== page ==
References of "Veiga-da-Cunha, Maria"
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See detailFailure to eliminate a phosphorylated glucose analog leads to neutropenia in patients with G6PT and G6PC3 deficiency
Veiga-da-Cunha, Maria; Chevalier, Nathalie; Stephenne, Xavier et al

in Proceedings of the National Academy of Sciences of the United States of America (2019), 116(4), 1241-1250

Neutropenia presents an important clinical problem in patients with G6PC3 or G6PT deficiency, yet why neutropenia occurs is unclear. We discovered that G6PC3 and G6PT collaborate to dephosphorylate a ... [more ▼]

Neutropenia presents an important clinical problem in patients with G6PC3 or G6PT deficiency, yet why neutropenia occurs is unclear. We discovered that G6PC3 and G6PT collaborate to dephosphorylate a noncanonical metabolite (1,5anhydroglucitol-6-phosphate; 1,5AG6P) which is produced when glucose-phosphorylating enzymes erroneously act on 1,5-anhydroglucitol, a food-derived polyol present in blood. In patients or mice with G6PC3 or G6PT deficiency, 1,5AG6P accumulates and inhibits the first step of glycolysis. This is particularly detrimental in neutrophils, since their energy metabolism depends almost entirely on glycolysis. Consistent with our findings, we observed that treatment with a 1,5anhydroglucitol-lowering drug treats neutropenia in G6PC3deficient mice. Our findings highlight that the elimination of noncanonical side products by metabolite-repair enzymes makes an important contribution to mammalian physiology. [less ▲]

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See detailNit1 is a metabolite repair enzyme that hydrolyzes deaminated glutathione
Peracchi, Alessio; Veiga-da-Cunha, Maria; Kuhara, Tomiko et al

in Proceedings of the National Academy of Sciences of the United States of America (2017), 1613736114

The mammalian gene Nit1 (nitrilase-like protein 1) encodes a protein that is highly conserved in eukaryotes and is thought to act as a tumor suppressor. Despite being ∼35% sequence identical to ω-amidase ... [more ▼]

The mammalian gene Nit1 (nitrilase-like protein 1) encodes a protein that is highly conserved in eukaryotes and is thought to act as a tumor suppressor. Despite being ∼35% sequence identical to ω-amidase (Nit2), the Nit1 protein does not hydrolyze efficiently α-ketoglutaramate (a known physiological substrate of Nit2), and its actual enzymatic function has so far remained a puzzle. In the present study, we demonstrate that both the mammalian Nit1 and its yeast ortholog are amidases highly active toward deaminated glutathione (dGSH; i.e., a form of glutathione in which the free amino group has been replaced by a carbonyl group). We further show that Nit1-KO mutants of both human and yeast cells accumulate dGSH and the same compound is excreted in large amounts in the urine of Nit1-KO mice. Finally, we show that several mammalian aminotransferases (transaminases), both cytosolic and mitochondrial, can form dGSH via a common (if slow) side-reaction and provide indirect evidence that transaminases are mainly responsible for dGSH formation in cultured mammalian cells. Altogether, these findings delineate a typical instance of metabolite repair, whereby the promiscuous activity of some abundant enzymes of primary metabolism leads to the formation of a useless and potentially harmful compound, which needs a suitable “repair enzyme” to be destroyed or reconverted into a useful metabolite. The need for a dGSH repair reaction does not appear to be limited to eukaryotes: We demonstrate that Nit1 homologs acting as excellent dGSH amidases also occur in Escherichia coli and other glutathione-producing bacteria. [less ▲]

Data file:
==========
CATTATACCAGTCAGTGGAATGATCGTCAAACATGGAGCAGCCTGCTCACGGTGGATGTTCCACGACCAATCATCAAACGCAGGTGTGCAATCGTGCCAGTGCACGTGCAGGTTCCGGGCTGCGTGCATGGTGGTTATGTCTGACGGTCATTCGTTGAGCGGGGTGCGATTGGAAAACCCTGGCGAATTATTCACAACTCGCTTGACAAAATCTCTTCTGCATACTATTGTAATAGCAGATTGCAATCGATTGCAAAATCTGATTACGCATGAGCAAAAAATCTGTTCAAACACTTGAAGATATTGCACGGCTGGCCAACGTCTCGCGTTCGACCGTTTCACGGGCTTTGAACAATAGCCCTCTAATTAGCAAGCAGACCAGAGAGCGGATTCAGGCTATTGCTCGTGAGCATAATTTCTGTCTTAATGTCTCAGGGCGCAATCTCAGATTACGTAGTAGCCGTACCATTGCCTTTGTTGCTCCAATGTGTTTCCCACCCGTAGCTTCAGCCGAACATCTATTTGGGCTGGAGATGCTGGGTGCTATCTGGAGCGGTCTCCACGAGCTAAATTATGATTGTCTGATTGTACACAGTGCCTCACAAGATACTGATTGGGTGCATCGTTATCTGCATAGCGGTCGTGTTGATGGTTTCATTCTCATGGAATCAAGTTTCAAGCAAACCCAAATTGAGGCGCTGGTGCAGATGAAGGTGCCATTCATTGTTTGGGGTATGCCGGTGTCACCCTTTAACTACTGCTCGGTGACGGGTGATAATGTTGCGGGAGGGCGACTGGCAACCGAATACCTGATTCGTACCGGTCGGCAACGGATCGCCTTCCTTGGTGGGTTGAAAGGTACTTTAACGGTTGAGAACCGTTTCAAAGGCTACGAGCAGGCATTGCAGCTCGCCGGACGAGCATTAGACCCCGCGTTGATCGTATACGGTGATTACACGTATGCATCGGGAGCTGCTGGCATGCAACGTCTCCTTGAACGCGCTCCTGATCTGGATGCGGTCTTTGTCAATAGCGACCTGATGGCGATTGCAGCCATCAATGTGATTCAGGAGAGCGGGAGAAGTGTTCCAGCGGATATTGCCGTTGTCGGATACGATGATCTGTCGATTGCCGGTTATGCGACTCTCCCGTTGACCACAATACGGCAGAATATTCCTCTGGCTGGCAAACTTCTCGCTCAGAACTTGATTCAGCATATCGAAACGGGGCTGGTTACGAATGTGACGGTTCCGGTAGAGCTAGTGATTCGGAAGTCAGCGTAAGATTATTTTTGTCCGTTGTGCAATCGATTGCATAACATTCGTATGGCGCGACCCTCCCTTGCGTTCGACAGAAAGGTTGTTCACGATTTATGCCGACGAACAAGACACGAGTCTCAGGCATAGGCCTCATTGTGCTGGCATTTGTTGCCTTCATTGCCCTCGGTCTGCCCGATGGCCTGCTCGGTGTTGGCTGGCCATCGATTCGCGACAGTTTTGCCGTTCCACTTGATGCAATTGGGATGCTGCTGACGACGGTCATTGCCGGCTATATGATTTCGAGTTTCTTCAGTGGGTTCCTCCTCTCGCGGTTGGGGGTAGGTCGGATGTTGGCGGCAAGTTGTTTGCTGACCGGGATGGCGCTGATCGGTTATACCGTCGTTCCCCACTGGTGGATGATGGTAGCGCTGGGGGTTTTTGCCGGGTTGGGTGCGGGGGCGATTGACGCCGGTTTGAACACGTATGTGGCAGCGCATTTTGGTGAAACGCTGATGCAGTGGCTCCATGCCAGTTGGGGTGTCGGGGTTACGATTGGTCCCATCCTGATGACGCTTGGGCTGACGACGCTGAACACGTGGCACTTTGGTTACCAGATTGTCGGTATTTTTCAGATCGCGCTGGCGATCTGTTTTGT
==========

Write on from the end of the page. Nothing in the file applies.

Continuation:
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See detailA conserved phosphatase destroys toxic glycolytic side products in mammals and yeast
Collard, François; Baldin, Francesca; Gerin, Isabelle et al

in Nature Chemical Biology (2016), 12(8), 601-607

Metabolic enzymes are very specific. However, most of them show weak side activities toward compounds that are structurally related to their physiological substrates, thereby producing side products that ... [more ▼]

Metabolic enzymes are very specific. However, most of them show weak side activities toward compounds that are structurally related to their physiological substrates, thereby producing side products that may be toxic. In some cases, ‘metabolite repair enzymes’ eliminating side products have been identified. We show that mammalian glyceraldehyde 3-phosphate dehydrogenase and pyruvate kinase, two core glycolytic enzymes, produce 4-phosphoerythronate and 2-phospho-L-lactate, respectively. 4-Phosphoerythronate strongly inhibits an enzyme of the pentose phosphate pathway, whereas 2-phospho-L-lactate inhibits the enzyme producing the glycolytic activator fructose 2,6-bisphosphate. We discovered that a single, widely conserved enzyme, known as phosphoglycolate phosphatase (PGP) in mammals, dephosphorylates both 4-phosphoerythronate and 2-phospho-L-lactate, thereby preventing a block in the pentose phosphate pathway and glycolysis. Its yeast ortholog, Pho13, similarly dephosphorylates 4-phosphoerythronate and 2-phosphoglycolate, a side product of pyruvate kinase. Our work illustrates how metabolite repair enzymes can make up for the limited specificity of metabolic enzymes and permit high flux in central metabolic pathways. [less ▲]